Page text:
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Nikola Zarić
Nikola Zarić

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How to test Angular schematics?

Schematics are a set of instructions for transforming a software project by generating or modifying code. Source: Angular docs.

The information about Angular schematics on the Internet is a bit scarce, making the testing a necessary tool for every developer writing them.

We can approach testing schematics in a couple of ways:

  • Integration testing
  • Publishing locally
  • Debugging

Integration testing 🧪

This boils down to creating a spec file, and testing schematics in-memory.

An example can be found in the Angular's CLI source code:

  let appTree: UnitTestTree;
  beforeEach(async () => {
    appTree = await schematicRunner.runSchematicAsync('workspace', workspaceOptions).toPromise();
    appTree = await schematicRunner
      .runSchematicAsync('application', appOptions, appTree)

  it('should create just the class file', async () => {
    const tree = await schematicRunner
      .runSchematicAsync('class', defaultOptions, appTree)
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In the above code snippet, we first setup the test in beforeEach:

  • runSchematicAsync('workspace', ...) prepares schematics workspace which just scaffolds an empty-ish npm project and adds angular.json.
  • schematicRunner.runSchematicAsync('application', ...) - creates the Angular application inside of the generated workspace.
  • As a side note, under the hood both workspace and application schematics are executed as part of ng new command.

After this we can execute the schematic which we are testing runSchematicAsync('class', ...) and assert the result of its execution.

📖 This approach is pretty standard and straightforward, and quite fast as the execution is in-memory.

💡 If you are using Jest as your testing framework, you can leverage its snapshot testing in order to assert the generated files' content. 🤯

Publishing locally 📣

It is recommended to try our schematics first, before publishing them into the wild.

📖 Testing in this way could reveal some oversights made during the integration testing due to preparing the workspace / application state too well for the test.
It's also very satisfying to see your hard work in action before actually publishing schematics. 😉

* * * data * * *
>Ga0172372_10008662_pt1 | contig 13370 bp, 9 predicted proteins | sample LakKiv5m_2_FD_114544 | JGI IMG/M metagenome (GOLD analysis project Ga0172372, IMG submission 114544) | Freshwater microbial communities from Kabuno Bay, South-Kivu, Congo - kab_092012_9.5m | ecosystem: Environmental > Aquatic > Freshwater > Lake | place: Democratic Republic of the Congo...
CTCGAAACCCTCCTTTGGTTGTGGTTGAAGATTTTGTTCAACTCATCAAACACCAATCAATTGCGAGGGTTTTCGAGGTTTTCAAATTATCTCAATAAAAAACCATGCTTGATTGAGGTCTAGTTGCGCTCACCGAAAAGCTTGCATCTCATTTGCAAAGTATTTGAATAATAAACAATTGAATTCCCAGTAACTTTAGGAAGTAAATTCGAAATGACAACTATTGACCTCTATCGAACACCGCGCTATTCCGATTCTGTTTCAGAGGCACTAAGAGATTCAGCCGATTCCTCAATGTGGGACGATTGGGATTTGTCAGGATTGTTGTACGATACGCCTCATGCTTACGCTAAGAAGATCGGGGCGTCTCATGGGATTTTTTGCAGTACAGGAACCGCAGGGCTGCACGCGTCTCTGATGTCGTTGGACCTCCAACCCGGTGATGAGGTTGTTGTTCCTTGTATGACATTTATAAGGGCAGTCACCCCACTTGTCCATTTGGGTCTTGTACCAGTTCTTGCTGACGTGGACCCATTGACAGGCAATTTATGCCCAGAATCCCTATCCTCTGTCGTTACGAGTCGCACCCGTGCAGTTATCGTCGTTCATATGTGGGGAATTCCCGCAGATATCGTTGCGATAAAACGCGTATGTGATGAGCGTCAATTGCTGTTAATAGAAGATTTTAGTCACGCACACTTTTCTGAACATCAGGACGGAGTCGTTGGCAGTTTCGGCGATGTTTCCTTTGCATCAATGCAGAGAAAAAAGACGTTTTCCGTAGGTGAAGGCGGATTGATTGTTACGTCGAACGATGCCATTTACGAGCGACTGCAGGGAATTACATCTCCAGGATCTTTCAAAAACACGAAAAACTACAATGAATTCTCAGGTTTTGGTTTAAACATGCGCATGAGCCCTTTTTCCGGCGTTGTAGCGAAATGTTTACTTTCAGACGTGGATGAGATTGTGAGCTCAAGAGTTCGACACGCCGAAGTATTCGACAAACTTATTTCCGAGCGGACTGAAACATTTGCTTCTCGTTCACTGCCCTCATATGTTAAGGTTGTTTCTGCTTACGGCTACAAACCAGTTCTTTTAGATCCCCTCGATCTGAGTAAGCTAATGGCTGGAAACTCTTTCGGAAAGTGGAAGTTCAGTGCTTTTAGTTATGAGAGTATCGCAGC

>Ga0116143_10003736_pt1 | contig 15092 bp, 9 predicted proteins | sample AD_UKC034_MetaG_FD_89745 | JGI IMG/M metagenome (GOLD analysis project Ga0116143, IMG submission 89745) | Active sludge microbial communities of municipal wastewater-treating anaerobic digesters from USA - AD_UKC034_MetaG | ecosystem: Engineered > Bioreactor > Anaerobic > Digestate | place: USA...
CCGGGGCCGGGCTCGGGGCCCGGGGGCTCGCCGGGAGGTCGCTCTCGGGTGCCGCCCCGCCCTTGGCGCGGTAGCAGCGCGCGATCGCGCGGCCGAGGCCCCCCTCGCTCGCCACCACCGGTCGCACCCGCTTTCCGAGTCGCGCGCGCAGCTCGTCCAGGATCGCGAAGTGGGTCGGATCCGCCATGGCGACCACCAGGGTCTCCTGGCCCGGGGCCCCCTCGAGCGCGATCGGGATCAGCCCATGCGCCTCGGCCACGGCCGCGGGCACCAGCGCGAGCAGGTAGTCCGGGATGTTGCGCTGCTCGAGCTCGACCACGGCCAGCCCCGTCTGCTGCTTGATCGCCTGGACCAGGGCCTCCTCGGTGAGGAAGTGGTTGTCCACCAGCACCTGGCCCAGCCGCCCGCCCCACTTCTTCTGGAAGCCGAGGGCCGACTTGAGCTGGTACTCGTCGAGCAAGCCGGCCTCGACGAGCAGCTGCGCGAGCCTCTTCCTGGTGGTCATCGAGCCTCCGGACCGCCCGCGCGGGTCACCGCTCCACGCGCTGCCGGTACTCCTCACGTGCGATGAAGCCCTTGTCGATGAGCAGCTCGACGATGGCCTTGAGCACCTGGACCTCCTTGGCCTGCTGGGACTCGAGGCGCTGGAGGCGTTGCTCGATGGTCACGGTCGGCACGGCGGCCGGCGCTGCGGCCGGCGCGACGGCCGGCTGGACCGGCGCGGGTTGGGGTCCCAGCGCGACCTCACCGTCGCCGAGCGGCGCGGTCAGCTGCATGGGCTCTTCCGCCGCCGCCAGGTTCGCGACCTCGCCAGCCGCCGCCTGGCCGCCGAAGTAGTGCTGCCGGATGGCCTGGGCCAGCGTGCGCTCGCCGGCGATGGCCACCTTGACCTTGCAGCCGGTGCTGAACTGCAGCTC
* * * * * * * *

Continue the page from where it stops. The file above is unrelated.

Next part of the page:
One way to achieve this is by using npm link command as described in the angular docs.

💡 There is also another way - using verdaccio. This can be automated by creating a script:

import { exec, execSync } from "child_process";

// 1. run verdaccio with a pre-defined configuration
  "./node_modules/verdaccio/bin/verdaccio --config ./scripts/config.yaml"
// 2. point to verdaccio only for our `@test` scope
execSync(`npm config set @test:registry http://localhost:4873/`);
// 3. build schematics
execSync("yarn build:schematics");
// 4. publish schematics to verdaccio
  `yarn publish --cwd dist/schematics-testing/schematics/package.json --new-version 0.0.1 --registry=http://localhost:4873/`
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By the way, the full script can be found in my schematics-testing repo.

We can now switch to our testing application (generated via ng new) and execute our schematics (e.g. ng add @somescope/somepackagename). As long as the verdaccio is running, you will be able to consume your locally published schematics.

After we're done with testing, you can close the script and it will point back to npmjs registry:

process.once("SIGINT", function () {
  execSync(`npm config set @test:registry`);
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This approach is more scalable if you are creating schematics for many libraries.

Debugging 🐞

You can always just console.log the state of your code, but sometimes things get hairy and you need to go step by step through the code in order to better understand what's going on.

📖 If you're using VSCode, you can debug the schematics as if you would debug any other Node application (as schematics are just running in Node after all).

💡Here is a snippet you can paste to your testing app's launch.json file:

      "type": "node",
      "request": "launch",
      "name": "Debug schematics",
      "skipFiles": ["<node_internals>/**"],
      "program": "${workspaceFolder}/node_modules/@angular/cli/bin/ng",
      "args": [
      "console": "integratedTerminal",
      "outFiles": ["${workspaceFolder}/node_modules/@somescope/**/*.js"]
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Before you can actually put any break-points and debug, make sure your schematics are installed in your testing app's node_modules. Running ng add @somescope/somepackagename will ensure this.
After that's done, you can open any .js file from node_modules/@somescope/** and add a break-point.
To run the schematics again, you can switch to Run and Debug view, select Debug Schematics from the configuration drop-down menu, run it, and voila - the execution will stop at your break-point. 🎉

Conclusion 🎬

You can see all three approaches configured in my schematics-testing repo.

Testing schematics is not something you should be afraid of.
Each approach has its own benefits:

  • Integration testing is fast, and can be executed on the CI.
  • Publishing locally is highly recommended, and can save you from having to publish again if you discover something is not working as expected.
  • Debugging is very useful for those situations when you are just puzzled what's going on, and you have to dive into the code to better understand it.

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